I got this great 7 point on public land November 4th at 35 yards with my bow and decided to do my own euro mount to save money and take on a project I've wanted to complete for some time now.
I started by skinning the head within a few hours of the kill. With the muscles and skin still warm, it was pliable and much easier to work with and remove. I used a filet knife to help skin it out. The nose area is tricky as it's mostly cartilage and easily cut. The same with the eye sockets, so be careful what you trim. I nicked mine up pretty good as I was a bit too aggressive with the trimming. The eyeballs are a pain, but with a screwdriver, you can ease them out a bit, then make your cuts around them with the filet knife to remove them. The more meat that is removed now will make your life easier later.
After skinning the head.
I filled a 5 gallon bucket with just tap water and soaked the skull for 24 hours.
After 24 hours, I pulled the skull out and used a screwdriver to remove as much of the brain as possible. The brain has started to liquefy, but the outer casing of the brain, if you will, is still somewhat attached.
I soaked him for another 24 hours before getting my wife out of the house so I could start boiling the skull. I filled the pot with water, placed the skull in, then set the burner to high. At this point, I added a few drops of dawn dish soap to help with the smell that I knew would occur but also to help cut the grease and fat off the skull. Upon review, I would suggest covering the bases of the antlers in saran-wrap and aluminum foil to prevent the darkening that occurs as the boiled water soaks the antlers. Also, wrap the section of the antler that will touch the pot in aluminum foil to prevent the direct contact with the heat. If the antlers are not large enough to hold them out of the water, use a wire hanger, and gently wrap it around the antler bases then attach it to the handles on the outside of the pot to hold it up.
After an hour, the water finally started boiling. I turned it down a bit as I wanted a slow boil. There was some random junk that had started to float, so I skimmed it out with a fork. Another hour later, I added about two cereal bowls full of water to maintain the water level. The water will start to boil again in about 5 minutes.
After 3 hours of boiling you could tell stuff was loosening off the bone and I used the fork to pull some of it away. 3 hour mark:
After 4 hours, I pulled the pot off the burner and headed for the garage. 4 hour mark:
I disconnected the lower jaw to get it out of the way and used a flat-head screwdriver, needlenose pliers, and an exacto knife to start pulling/peeling/cutting away the meat and whatnot. The fork came in handy for the larger chunks in gently pulling them away from the bone. The pliers and screwdriver helped in clearing the brain cavity pretty well. After about an hour, I am left with this:
As it was getting late, I placed the skull back in the 5 gallon bucket overnight to keep it from drying out.
The next night, I boiled the skull for another 4 hours, again with some dish soap. I picked away quite a bit after the two hour mark. Here are some pictures after the second boil.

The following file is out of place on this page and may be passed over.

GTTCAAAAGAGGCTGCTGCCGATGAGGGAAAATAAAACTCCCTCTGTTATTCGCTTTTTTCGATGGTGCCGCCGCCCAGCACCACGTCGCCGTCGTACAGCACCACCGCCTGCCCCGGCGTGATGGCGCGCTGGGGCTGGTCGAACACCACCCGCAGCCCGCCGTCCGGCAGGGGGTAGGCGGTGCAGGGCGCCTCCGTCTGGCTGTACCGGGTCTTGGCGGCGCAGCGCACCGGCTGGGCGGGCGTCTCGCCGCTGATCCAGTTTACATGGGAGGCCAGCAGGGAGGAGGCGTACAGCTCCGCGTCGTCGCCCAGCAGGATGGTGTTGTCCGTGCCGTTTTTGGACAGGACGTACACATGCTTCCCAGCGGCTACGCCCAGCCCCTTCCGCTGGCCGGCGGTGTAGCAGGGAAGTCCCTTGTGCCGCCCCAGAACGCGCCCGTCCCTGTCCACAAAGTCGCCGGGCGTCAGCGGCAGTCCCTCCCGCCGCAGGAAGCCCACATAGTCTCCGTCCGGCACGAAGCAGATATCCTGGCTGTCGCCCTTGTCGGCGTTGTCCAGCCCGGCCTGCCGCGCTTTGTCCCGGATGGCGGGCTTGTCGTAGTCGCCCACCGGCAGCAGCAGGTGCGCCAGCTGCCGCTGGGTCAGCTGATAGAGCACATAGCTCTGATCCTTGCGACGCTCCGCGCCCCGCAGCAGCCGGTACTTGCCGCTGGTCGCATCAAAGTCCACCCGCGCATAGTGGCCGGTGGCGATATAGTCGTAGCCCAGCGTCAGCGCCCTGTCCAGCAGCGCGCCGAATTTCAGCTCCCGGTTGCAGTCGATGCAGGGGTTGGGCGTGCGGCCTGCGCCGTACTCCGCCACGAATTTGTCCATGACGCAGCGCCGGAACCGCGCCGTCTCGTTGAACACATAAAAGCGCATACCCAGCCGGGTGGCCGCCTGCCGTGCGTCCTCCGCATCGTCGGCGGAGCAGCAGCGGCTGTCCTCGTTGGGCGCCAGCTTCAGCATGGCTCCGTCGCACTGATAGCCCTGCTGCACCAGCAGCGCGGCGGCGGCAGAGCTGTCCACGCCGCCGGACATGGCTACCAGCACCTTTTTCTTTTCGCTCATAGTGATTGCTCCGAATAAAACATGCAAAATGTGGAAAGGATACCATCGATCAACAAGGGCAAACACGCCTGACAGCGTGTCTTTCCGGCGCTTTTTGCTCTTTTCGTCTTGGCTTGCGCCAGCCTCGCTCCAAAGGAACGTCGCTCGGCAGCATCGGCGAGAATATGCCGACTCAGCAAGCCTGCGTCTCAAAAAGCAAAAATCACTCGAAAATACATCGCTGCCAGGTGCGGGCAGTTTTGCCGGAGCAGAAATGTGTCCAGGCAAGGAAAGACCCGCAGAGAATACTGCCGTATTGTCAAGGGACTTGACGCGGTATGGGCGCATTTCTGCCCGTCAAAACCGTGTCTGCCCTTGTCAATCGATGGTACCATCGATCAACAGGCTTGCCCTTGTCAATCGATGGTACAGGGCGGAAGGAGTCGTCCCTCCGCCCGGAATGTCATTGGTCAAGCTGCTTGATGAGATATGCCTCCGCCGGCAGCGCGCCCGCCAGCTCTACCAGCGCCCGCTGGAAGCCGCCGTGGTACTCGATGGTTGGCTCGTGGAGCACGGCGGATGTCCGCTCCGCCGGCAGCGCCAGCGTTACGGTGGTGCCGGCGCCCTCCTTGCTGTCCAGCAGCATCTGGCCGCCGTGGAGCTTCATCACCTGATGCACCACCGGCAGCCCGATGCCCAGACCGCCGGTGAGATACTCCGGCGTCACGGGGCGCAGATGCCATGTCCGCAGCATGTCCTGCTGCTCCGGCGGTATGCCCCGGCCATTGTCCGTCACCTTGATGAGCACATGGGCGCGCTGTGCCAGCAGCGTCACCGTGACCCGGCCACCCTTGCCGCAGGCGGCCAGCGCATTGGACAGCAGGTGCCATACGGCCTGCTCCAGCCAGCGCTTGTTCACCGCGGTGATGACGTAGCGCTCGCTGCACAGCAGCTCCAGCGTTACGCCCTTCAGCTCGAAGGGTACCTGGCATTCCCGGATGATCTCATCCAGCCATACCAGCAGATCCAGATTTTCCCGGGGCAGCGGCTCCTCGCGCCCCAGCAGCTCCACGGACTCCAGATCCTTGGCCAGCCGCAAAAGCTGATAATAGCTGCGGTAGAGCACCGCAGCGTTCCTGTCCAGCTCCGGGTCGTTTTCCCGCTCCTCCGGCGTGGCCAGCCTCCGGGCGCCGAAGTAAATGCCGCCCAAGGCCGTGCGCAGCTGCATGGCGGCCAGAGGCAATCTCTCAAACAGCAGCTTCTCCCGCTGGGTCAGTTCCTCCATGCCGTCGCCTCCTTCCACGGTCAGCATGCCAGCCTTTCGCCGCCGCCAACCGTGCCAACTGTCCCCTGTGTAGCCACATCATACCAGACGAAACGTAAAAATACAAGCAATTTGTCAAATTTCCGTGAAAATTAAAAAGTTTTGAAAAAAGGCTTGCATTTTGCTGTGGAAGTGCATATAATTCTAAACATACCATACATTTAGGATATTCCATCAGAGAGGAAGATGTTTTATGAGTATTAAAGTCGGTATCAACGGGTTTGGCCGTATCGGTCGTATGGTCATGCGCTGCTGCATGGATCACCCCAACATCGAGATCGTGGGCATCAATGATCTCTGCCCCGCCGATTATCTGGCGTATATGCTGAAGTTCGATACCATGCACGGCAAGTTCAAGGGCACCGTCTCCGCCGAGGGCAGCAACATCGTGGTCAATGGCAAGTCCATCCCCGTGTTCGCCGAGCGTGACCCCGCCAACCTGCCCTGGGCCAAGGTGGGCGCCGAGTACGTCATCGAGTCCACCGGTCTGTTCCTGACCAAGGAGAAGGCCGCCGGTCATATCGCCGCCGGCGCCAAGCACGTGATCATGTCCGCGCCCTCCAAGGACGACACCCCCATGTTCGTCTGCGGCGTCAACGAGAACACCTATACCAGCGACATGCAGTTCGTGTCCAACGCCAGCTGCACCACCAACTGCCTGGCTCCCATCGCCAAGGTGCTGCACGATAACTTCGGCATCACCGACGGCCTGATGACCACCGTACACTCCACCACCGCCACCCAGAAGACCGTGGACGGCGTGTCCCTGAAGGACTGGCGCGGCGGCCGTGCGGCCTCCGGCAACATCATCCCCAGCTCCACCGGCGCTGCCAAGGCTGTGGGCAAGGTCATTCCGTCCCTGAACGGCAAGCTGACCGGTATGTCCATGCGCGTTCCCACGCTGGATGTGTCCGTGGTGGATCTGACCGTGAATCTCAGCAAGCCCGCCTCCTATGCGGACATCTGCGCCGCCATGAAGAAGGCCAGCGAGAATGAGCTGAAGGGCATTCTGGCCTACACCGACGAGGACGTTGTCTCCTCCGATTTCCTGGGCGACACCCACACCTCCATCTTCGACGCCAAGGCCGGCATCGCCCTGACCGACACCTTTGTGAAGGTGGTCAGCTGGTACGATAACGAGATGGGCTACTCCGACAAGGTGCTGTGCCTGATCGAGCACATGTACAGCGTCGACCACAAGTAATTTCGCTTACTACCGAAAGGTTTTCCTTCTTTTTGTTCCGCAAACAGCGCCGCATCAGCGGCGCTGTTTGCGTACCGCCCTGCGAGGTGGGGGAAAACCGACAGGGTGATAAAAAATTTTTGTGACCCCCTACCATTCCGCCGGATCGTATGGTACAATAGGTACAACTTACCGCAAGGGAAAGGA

I picked away for about 10 minutes with needle-nose pliers and those mini-screwdrivers you need all of once a year if you don't wear glasses. I hooked up the garden hose and use the "jet" setting on the nozzle. I proceeded to bathe myself and the skull as the contours would redirect water right at me, but it was warm last night, so no big deal. While spraying, focus on the brain cavity and hold the nose up. This will allow you to pull out the remaining parts of the brain with the needle-nose pliers. I probably sprayed the skull down for 15 minutes making sure I caught every part. The most difficult area to clean out was the nasal cavity like I expected. The nasal cartilage in the center of the nose needs to be removed (see pics for how it should look after it is removed). The cartilage and meat go so far back that it's impossible to get out with tools. This is why I started spraying the skull within 15 minutes of pulling it out of the boiling water, as the cartilage and meat were still very pliable. Spraying into the nasal cavity from below the skull (the opening in the roof of the mouth) while loosening what I could through the entrance of the nasal cavity where the nose was with pliers. Eventually the bits should slide out of the nose intact.
After spraying, I spent another 20 or so minutes picking at the skull to remove any remnants that could eventually rot/smell/etc. Now is the time to go over the entire skull and check for any remaining meat.
Ready for the peroxide bath:
Here's a tip, make sure the container you are going to use doesn't leak before dumping in the peroxide. Be very careful of the level of the peroxide as it will bleach the antlers. You can again use saran wrap around the bases of the antlers and secure it with tape if you want to be very sure not to get the peroxide on them. I used 2 of the larger bottles of peroxide and added water to bring the level to just below the antlers. Every few hours, I would take a paint brush, dunk it in the peroxide, and lightly brush the top of the skull that was not submerged. Be careful not to use much pressure on the brush as it will splatter peroxide onto the antlers and your clothes.
I pulled him out of the peroxide after 24 hours and think I'm good with calling him complete besides brushing his teeth.